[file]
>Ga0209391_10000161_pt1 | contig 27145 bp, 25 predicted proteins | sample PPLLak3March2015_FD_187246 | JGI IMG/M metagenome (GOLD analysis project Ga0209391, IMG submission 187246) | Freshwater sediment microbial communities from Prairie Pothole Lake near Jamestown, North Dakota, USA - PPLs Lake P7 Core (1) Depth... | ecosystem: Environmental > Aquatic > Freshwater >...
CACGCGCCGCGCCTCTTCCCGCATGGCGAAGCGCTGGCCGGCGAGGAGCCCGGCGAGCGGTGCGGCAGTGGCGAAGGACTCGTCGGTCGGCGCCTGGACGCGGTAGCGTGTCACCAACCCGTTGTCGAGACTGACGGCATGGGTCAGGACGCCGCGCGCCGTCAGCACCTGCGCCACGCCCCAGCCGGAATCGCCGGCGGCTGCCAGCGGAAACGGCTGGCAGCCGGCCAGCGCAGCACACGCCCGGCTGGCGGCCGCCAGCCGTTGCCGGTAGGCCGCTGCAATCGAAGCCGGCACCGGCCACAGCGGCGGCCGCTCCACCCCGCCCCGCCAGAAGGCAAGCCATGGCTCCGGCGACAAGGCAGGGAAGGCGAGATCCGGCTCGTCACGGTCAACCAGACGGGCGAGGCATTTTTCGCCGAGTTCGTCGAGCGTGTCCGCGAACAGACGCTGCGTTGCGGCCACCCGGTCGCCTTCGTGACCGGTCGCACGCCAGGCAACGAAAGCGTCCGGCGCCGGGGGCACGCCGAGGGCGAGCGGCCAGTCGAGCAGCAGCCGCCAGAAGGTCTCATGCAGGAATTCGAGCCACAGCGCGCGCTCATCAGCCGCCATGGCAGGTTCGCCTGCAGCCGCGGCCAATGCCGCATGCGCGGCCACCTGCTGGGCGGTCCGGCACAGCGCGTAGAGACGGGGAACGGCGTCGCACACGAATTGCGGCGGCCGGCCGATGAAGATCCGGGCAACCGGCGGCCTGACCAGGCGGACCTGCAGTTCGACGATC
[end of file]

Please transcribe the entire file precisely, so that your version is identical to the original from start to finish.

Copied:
>Ga0209391_10000161_pt1 | contig 27145 bp, 25 predicted proteins | sample PPLLak3March2015_FD_187246 | JGI IMG/M metagenome (GOLD analysis project Ga0209391, IMG submission 187246) | Freshwater sediment microbial communities from Prairie Pothole Lake near Jamestown, North Dakota, USA - PPLs Lake P7 Core (1) Depth... | ecosystem: Environmental > Aquatic > Freshwater >...
CACGCGCCGCGCCTCTTCCCGCATGGCGAAGCGCTGGCCGGCGAGGAGCCCGGCGAGCGGTGCGGCAGTGGCGAAGGACTCGTCGGTCGGCGCCTGGACGCGGTAGCGTGTCACCAACCCGTTGTCGAGACTGACGGCATGGGTCAGGACGCCGCGCGCCGTCAGCACCTGCGCCACGCCCCAGCCGGAATCGCCGGCGGCTGCCAGCGGAAACGGCTGGCAGCCGGCCAGCGCAGCACACGCCCGGCTGGCGGCCGCCAGCCGTTGCCGGTAGGCCGCTGCAATCGAAGCCGGCACCGGCCACAGCGGCGGCCGCTCCACCCCGCCCCGCCAGAAGGCAAGCCATGGCTCCGGCGACAAGGCAGGGAAGGCGAGATCCGGCTCGTCACGGTCAACCAGACGGGCGAGGCATTTTTCGCCGAGTTCGTCGAGCGTGTCCGCGAACAGACGCTGCGTTGCGGCCACCCGGTCGCCTTCGTGACCGGTCGCACGCCAGGCAACGAAAGCGTCCGGCGCCGGGGGCACGCCGAGGGCGAGCGGCCAGTCGAGCAGCAGCCGCCAGAAGGTCTCATGCAGGAATTCGAGCCACAGCGCGCGCTCATCAGCCGCCATGGCAGGTTCGCCTGCAGCCGCGGCCAATGCCGCATGCGCGGCCACCTGCTGGGCGGTCCGGCACAGCGCGTAGAGACGGGGAACGGCGTCGCACACGAATTGCGGCGGCCGGCCGATGAAGATCCGGGCAACCGGCGGCCTGACCAGGCGGACCTGCAGTTCGACGATC